While Daghlian suffered in his hospital bed, sitting beside him and offering comfort was his colleague Louis Slotin. After Daghlian died, Slotin took over the experiment. This time, Enrico Fermi also warned about tickling the dragon’s tail, but Slotin was undaunted. His curiosity was without bounds.
On May 21st, 1946, Slotin and seven other scientists were in a lab where Slotin tested the levels of radiation that could be attained just previous to actual criticality. The team placed the plutonium core within a hemisphere of a beryllium alloy. A second hemisphere was slowly lowered onto it such that it never fully enclosed the core (which would create an immediate chain reaction). To prevent that, a set of shims kept the two hemispheres apart.
However, Slotin felt that instead of shims, he could better regulate the separation by using only his instincts and a screwdriver to pry the two halves apart. Everything went well enough for a few minutes until his screwdriver slipped.
As the story goes, Slotin quickly leaped forward, covering the experiment with his body, absorbing much of the radiation, and saving the lives of the others in the room. It has been calculated that Slotin received an astonishing 10 sieverts of radiation, whereas someone standing one kilometer from Hiroshima ground zero would “only” have received 4 sieverts.
The Slotin accident was featured in the 1989 film Fat Man and Little Boy starring Paul Newman and John Cusack.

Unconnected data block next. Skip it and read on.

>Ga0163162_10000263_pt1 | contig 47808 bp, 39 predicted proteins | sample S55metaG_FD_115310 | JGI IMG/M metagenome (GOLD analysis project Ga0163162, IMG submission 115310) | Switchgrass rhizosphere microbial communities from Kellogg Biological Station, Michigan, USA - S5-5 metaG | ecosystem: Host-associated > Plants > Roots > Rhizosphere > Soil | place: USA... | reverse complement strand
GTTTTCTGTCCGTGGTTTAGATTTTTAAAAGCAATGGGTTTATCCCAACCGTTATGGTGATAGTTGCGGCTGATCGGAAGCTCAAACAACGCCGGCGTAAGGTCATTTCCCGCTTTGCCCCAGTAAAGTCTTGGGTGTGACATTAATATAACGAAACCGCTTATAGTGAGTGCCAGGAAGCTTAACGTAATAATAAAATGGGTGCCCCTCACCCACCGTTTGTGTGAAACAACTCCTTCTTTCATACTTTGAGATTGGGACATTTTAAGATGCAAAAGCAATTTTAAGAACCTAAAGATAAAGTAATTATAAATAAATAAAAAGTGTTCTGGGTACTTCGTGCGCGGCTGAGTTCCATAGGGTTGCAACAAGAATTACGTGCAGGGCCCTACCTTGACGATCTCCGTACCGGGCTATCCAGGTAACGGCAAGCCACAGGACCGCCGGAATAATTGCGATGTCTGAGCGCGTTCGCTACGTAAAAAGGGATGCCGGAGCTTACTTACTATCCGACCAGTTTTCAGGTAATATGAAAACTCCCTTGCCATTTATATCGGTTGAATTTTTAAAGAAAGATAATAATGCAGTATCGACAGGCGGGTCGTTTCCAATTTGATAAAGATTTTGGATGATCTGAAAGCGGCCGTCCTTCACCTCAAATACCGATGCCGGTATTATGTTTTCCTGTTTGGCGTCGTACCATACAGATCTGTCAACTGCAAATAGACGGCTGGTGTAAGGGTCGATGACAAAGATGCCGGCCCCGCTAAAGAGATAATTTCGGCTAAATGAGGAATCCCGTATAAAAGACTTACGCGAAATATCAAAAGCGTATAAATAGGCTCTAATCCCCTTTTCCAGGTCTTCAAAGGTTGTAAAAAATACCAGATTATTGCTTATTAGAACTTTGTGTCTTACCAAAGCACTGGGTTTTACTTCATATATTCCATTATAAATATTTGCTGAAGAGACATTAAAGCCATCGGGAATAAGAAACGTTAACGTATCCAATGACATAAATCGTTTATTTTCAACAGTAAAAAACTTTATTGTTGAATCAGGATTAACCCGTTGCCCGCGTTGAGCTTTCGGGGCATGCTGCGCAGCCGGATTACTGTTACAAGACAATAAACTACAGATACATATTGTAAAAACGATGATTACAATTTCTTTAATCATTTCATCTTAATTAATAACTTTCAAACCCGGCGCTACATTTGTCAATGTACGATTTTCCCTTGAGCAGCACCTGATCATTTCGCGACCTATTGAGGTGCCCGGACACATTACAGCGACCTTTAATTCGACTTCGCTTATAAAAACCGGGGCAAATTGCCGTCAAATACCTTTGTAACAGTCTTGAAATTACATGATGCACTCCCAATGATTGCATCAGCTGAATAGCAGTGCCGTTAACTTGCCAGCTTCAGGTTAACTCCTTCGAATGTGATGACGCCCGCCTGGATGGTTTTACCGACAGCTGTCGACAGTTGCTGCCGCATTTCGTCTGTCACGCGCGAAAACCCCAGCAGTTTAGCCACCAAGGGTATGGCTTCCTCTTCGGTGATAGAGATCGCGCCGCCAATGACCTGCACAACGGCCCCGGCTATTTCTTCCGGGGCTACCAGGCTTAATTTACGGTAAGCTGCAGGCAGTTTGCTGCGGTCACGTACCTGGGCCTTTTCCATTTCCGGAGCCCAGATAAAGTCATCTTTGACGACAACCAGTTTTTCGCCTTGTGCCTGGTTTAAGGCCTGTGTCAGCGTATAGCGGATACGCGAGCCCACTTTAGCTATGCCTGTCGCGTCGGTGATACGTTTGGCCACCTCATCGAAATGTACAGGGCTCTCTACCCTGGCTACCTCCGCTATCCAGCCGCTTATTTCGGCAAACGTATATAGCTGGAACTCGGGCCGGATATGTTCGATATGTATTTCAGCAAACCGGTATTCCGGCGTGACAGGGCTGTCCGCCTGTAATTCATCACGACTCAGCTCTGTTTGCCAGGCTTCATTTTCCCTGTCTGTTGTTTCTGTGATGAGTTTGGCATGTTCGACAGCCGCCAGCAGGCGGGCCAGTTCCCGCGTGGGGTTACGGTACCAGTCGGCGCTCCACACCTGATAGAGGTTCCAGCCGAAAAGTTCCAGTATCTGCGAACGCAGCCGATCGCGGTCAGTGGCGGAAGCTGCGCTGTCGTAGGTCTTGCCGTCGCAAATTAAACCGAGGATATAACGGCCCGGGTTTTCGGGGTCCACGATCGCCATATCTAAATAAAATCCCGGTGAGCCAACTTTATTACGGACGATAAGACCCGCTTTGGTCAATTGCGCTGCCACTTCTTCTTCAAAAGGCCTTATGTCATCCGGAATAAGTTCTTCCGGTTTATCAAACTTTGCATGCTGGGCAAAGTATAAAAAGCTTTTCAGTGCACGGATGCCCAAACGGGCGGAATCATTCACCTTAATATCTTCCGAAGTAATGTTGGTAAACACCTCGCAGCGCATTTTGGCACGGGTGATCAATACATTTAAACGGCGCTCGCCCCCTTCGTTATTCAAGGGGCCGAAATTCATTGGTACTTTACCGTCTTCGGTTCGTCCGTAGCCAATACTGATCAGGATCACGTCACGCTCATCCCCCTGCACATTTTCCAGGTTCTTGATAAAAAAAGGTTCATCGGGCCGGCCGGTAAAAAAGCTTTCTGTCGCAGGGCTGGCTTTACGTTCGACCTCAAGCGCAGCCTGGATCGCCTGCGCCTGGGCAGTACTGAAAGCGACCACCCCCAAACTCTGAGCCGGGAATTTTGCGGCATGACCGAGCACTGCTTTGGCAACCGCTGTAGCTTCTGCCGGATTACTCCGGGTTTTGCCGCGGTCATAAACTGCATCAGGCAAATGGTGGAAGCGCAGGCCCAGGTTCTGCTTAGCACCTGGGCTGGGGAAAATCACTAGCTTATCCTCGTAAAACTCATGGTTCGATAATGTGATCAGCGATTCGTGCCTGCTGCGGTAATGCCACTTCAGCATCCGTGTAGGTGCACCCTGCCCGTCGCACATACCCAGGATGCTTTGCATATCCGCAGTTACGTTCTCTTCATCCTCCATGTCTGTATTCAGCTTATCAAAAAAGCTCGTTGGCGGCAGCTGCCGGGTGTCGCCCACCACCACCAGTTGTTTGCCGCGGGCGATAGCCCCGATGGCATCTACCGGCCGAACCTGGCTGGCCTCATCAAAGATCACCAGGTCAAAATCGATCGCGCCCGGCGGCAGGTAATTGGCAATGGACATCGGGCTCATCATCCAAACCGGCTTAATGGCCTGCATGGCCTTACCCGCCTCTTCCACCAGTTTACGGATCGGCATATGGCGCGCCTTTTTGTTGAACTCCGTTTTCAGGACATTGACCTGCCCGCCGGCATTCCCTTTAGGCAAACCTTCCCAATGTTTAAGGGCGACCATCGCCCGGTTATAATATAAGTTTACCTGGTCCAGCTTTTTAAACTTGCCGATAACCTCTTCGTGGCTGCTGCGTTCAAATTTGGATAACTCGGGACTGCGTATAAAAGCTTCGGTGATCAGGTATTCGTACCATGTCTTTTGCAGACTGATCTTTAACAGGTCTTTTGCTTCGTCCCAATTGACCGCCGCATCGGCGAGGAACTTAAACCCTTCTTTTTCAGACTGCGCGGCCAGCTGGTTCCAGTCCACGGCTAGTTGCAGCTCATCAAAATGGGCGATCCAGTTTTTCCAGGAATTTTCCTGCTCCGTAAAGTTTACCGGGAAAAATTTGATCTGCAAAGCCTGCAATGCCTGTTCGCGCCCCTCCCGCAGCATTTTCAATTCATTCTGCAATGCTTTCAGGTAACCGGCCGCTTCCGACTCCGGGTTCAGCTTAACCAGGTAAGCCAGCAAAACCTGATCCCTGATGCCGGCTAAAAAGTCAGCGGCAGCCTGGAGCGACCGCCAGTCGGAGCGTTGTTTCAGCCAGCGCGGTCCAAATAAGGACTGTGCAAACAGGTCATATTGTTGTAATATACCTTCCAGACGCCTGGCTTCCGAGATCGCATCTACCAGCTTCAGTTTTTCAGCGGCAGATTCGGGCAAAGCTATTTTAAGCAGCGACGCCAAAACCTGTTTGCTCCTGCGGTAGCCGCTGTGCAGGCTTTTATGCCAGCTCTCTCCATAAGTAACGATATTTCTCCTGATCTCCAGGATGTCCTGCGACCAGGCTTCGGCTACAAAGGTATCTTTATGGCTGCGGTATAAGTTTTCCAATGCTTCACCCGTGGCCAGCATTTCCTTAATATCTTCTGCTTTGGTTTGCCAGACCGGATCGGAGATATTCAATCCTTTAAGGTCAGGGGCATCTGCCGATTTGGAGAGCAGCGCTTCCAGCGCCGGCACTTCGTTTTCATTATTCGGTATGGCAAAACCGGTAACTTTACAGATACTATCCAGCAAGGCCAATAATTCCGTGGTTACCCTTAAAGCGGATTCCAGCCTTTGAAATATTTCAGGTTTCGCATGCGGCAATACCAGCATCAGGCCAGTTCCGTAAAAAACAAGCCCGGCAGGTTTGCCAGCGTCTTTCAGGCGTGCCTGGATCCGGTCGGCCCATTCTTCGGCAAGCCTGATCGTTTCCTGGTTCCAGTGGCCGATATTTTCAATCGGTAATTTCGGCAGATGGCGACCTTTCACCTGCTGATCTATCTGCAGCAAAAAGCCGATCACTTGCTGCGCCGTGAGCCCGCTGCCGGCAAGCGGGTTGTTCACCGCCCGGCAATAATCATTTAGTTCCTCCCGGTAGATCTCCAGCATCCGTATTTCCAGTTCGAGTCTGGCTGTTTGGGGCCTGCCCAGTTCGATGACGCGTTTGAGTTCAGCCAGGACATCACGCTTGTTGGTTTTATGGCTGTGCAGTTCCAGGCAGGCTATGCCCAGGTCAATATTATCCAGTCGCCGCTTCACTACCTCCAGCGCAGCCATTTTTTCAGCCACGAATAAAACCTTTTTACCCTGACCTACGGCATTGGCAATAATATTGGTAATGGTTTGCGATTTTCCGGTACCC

The experiments involving human control were ceased immediately and replaced with remote manipulation. The Demon Core was used in a test blast over the Marshall Islands in 1946. But the world had learned a valuable lesson about nuclear energy.
Per his family’s wishes, Slotin’s body was flown back to Canada and buried in a local cemetery. Urban legend has it that his remains had to be transported and buried in a lead-lined coffin because of the high radiation, but this is not true.
That little park in Winnipeg, the one with the small bed of flowers and cobblestones, bears his name. The small plaque that sits in Dr. Louis Slotin Memorial Park reads:
“This park is dedicated to the memory of Dr. Louis Slotin, who willingly and heroically laid down his life to save seven fellow scientists during an experiment on May 21st, 1946, at the Los Alamos atomic research project in New Mexico, USA. As the laboratory was being swept with deadly radiation, Slotin spontaneously leaped forward, covering the experiment with his body. He was taken to hospital, where he died nine days later. His seven co-workers survived. Slotin and his family had resided at 125 Scotia Street, just a short walk north of this park. Descendants and family members still reside in Winnipeg.”
His simple gravestone in the cemetery has a line from Psalm 3: “O Lord, you art a shield about me.”
The little memorial park is near his family’s original home in northern Winnipeg. The park was dedicated in 1994, a testament to a man who tickled the dragon’s tail—and paid the awful price.